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Thanks again for the feedback. Capping the annuitization transaction details Ė there were no fees or commissions incurred (FYI). There would have been, had I moved toward the new insurance-vehicle 1035 exchange.

As it turns out, I have followed your excellent advice. I sold the whole life policy (over three years) and have invested the money (current portfolio funds remain working; not diverted for short-term income needs).
Thank you,
TheKingfish
Post Fri Jan 09, 2015 10:42 am
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TheKingfish
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I thought I was done here, but am now adding a prologue to my last post for folks who embark upon this process with their (dreaded) insurance company. Initially I spoke with representative Angela and, although I pursued it by name, she repeatedly eschewed the 1035 process. It was a time saver and I was lucky because she ultimately said: ďIf it were me......I would do such & such.Ē

I love when that happens because you now have Ďthe expertí graciously coming down to your level and offering what will often be heartfelt (good) advice. So once I fully understood the 1035, I was all ears for the proposed annuitization and, the rest is history.

Nonetheless, hereís the small recent lesson-learned. Following my procedure, Ms. Kingfish pursued the very same with her policy. However there was no early ĎAngelaí at her company. Her rep was oblivious to the annuitization option and was adamant in funneling her toward a new-contract 1035 vehicle, presumably with all the aforementioned fees & penalties.

So, be prepared (1) for that diversion and (2) to hard-pursue the annuitization Ė itís an option that exists; you just need to get to the right person, someone in the know. I hope that helps.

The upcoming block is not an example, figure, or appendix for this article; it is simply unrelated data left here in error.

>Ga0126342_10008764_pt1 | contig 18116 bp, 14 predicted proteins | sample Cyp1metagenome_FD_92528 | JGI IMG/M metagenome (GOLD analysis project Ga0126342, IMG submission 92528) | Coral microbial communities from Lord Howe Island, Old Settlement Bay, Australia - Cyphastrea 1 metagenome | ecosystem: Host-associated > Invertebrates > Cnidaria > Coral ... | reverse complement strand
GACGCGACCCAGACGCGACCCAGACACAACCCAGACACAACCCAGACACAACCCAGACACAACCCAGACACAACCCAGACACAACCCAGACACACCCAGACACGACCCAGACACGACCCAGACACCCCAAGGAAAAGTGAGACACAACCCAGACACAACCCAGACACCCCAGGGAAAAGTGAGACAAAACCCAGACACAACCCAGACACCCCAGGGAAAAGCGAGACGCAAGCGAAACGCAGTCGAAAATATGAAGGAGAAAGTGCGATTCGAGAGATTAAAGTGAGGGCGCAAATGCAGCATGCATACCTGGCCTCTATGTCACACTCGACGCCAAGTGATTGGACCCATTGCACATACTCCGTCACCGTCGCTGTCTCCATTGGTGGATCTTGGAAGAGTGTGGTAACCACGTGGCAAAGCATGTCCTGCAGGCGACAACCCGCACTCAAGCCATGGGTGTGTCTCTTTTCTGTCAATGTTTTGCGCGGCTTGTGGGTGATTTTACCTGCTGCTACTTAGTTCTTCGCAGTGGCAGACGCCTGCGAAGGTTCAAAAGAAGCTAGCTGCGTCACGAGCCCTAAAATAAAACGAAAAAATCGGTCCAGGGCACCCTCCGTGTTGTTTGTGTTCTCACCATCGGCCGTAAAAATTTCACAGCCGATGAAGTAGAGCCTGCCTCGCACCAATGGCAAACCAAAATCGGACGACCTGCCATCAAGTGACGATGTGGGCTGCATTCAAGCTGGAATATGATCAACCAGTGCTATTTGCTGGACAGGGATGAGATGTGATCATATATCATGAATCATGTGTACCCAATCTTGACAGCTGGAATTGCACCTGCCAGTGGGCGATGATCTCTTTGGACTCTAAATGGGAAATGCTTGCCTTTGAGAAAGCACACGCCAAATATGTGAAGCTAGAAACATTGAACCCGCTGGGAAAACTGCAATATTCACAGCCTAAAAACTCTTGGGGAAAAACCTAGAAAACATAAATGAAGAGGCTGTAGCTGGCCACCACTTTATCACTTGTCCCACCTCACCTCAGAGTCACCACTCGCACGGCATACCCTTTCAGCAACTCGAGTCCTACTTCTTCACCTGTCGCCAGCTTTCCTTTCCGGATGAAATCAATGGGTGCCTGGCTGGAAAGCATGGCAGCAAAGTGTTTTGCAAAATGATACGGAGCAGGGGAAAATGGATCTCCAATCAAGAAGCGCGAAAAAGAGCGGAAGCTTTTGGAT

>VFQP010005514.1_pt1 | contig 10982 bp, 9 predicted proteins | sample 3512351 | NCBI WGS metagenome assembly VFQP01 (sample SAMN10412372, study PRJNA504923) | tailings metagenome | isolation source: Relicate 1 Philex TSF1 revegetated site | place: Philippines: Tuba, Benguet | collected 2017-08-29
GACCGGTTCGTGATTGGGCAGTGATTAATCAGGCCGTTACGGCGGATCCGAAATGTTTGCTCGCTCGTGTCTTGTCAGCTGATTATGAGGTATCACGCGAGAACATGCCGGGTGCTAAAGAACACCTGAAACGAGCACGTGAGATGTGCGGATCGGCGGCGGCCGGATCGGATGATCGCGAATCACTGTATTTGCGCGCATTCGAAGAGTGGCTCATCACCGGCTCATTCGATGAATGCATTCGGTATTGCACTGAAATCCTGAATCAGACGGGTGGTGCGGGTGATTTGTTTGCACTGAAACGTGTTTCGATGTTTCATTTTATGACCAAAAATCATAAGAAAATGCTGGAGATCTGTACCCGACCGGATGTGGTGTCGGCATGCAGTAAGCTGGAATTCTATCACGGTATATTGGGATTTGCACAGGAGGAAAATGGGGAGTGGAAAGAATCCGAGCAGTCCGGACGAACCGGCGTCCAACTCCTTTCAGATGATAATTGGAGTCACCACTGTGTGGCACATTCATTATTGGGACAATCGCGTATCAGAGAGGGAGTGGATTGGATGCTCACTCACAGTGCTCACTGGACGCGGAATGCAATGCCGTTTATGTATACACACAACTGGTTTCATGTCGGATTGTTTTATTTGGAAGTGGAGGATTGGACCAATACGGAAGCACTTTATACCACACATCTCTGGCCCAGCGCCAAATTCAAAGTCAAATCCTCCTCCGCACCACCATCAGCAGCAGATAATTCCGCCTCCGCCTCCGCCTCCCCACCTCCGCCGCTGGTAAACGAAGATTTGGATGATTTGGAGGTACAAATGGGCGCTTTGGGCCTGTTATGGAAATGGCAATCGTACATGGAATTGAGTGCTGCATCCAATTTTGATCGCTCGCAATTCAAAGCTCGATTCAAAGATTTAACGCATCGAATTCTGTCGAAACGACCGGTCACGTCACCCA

Regards,
TheKingfish
Post Sat Jan 17, 2015 9:22 pm
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craigd
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TheKingfish,

I always appreciate a well-informed and educated consumer, as they tend to be very fiscally responsible and shrewd investors. "Annuitization" of your whole life policy was certainly the best option in your specific situation. This process is known as an accelerated death benefit and is largely unknown to the masses whom view life insurance as a money pit, rather than a viable cash accumulation vehicle with tax advantages.

I was thrilled to see you discussing your internal rate of return (IRR) of 5.5%, as this analysis yields a measurable outcome to compare the very low risk with solid, sustainable returns. In a whole life policy the insurer bears the entire risk that the instrument may not yield the guaranteed contractual rate; however, the insured also bears the risk of the opportunity cost of stronger gains they may have achieved elsewhere.

I am glad that you brought up that cogent point, so individuals can see that these decisions are based upon risk tolerance, financial goals, current needs, and financial means with not one set way to approach this analysis.

Craig Donnelly
(972) 757-5237 (Cell)
donnellyct@yahoo.com
Craig@ameritasfc.net
Post Thu Nov 26, 2015 3:52 pm